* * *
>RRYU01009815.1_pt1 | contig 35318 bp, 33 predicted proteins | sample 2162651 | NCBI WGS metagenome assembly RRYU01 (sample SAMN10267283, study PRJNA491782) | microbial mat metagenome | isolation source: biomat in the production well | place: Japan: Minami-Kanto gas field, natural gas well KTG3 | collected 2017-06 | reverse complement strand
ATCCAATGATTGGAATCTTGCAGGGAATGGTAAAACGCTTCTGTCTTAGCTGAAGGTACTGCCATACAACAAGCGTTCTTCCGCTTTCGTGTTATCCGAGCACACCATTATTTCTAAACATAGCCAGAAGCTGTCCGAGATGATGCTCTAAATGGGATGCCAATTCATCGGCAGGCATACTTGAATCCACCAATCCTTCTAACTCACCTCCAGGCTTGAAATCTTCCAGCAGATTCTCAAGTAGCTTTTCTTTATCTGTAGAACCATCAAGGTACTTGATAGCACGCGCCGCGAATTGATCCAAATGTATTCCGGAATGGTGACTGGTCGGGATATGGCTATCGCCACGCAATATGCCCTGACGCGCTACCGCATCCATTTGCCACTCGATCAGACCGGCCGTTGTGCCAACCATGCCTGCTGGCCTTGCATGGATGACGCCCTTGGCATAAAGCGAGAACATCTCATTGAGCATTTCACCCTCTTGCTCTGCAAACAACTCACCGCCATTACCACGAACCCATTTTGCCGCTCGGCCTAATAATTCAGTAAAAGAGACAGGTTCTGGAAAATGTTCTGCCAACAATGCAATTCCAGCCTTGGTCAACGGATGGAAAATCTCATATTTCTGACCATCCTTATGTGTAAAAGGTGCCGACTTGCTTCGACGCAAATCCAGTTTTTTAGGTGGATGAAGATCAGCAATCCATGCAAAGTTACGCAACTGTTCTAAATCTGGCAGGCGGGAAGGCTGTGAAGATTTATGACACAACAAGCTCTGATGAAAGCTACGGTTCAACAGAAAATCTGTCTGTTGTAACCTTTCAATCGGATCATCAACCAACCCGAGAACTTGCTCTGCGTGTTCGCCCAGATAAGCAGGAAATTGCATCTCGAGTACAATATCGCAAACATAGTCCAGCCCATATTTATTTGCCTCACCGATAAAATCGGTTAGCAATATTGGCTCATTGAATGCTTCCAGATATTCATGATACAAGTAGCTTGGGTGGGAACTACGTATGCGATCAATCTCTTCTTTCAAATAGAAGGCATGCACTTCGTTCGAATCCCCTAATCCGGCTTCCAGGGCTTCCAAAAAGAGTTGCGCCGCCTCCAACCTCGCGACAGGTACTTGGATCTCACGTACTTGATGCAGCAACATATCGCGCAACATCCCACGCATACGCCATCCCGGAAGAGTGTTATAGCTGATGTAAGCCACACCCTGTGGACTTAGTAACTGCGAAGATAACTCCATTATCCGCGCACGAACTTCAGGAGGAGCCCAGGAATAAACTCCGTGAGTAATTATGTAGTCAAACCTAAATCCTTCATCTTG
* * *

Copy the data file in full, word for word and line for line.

>RRYU01009815.1_pt1 | contig 35318 bp, 33 predicted proteins | sample 2162651 | NCBI WGS metagenome assembly RRYU01 (sample SAMN10267283, study PRJNA491782) | microbial mat metagenome | isolation source: biomat in the production well | place: Japan: Minami-Kanto gas field, natural gas well KTG3 | collected 2017-06 | reverse complement strand
ATCCAATGATTGGAATCTTGCAGGGAATGGTAAAACGCTTCTGTCTTAGCTGAAGGTACTGCCATACAACAAGCGTTCTTCCGCTTTCGTGTTATCCGAGCACACCATTATTTCTAAACATAGCCAGAAGCTGTCCGAGATGATGCTCTAAATGGGATGCCAATTCATCGGCAGGCATACTTGAATCCACCAATCCTTCTAACTCACCTCCAGGCTTGAAATCTTCCAGCAGATTCTCAAGTAGCTTTTCTTTATCTGTAGAACCATCAAGGTACTTGATAGCACGCGCCGCGAATTGATCCAAATGTATTCCGGAATGGTGACTGGTCGGGATATGGCTATCGCCACGCAATATGCCCTGACGCGCTACCGCATCCATTTGCCACTCGATCAGACCGGCCGTTGTGCCAACCATGCCTGCTGGCCTTGCATGGATGACGCCCTTGGCATAAAGCGAGAACATCTCATTGAGCATTTCACCCTCTTGCTCTGCAAACAACTCACCGCCATTACCACGAACCCATTTTGCCGCTCGGCCTAATAATTCAGTAAAAGAGACAGGTTCTGGAAAATGTTCTGCCAACAATGCAATTCCAGCCTTGGTCAACGGATGGAAAATCTCATATTTCTGACCATCCTTATGTGTAAAAGGTGCCGACTTGCTTCGACGCAAATCCAGTTTTTTAGGTGGATGAAGATCAGCAATCCATGCAAAGTTACGCAACTGTTCTAAATCTGGCAGGCGGGAAGGCTGTGAAGATTTATGACACAACAAGCTCTGATGAAAGCTACGGTTCAACAGAAAATCTGTCTGTTGTAACCTTTCAATCGGATCATCAACCAACCCGAGAACTTGCTCTGCGTGTTCGCCCAGATAAGCAGGAAATTGCATCTCGAGTACAATATCGCAAACATAGTCCAGCCCATATTTATTTGCCTCACCGATAAAATCGGTTAGCAATATTGGCTCATTGAATGCTTCCAGATATTCATGATACAAGTAGCTTGGGTGGGAACTACGTATGCGATCAATCTCTTCTTTCAAATAGAAGGCATGCACTTCGTTCGAATCCCCTAATCCGGCTTCCAGGGCTTCCAAAAAGAGTTGCGCCGCCTCCAACCTCGCGACAGGTACTTGGATCTCACGTACTTGATGCAGCAACATATCGCGCAACATCCCACGCATACGCCATCCCGGAAGAGTGTTATAGCTGATGTAAGCCACACCCTGTGGACTTAGTAACTGCGAAGATAACTCCATTATCCGCGCACGAACTTCAGGAGGAGCCCAGGAATAAACTCCGTGAGTAATTATGTAGTCAAACCTAAATCCTTCATCTTG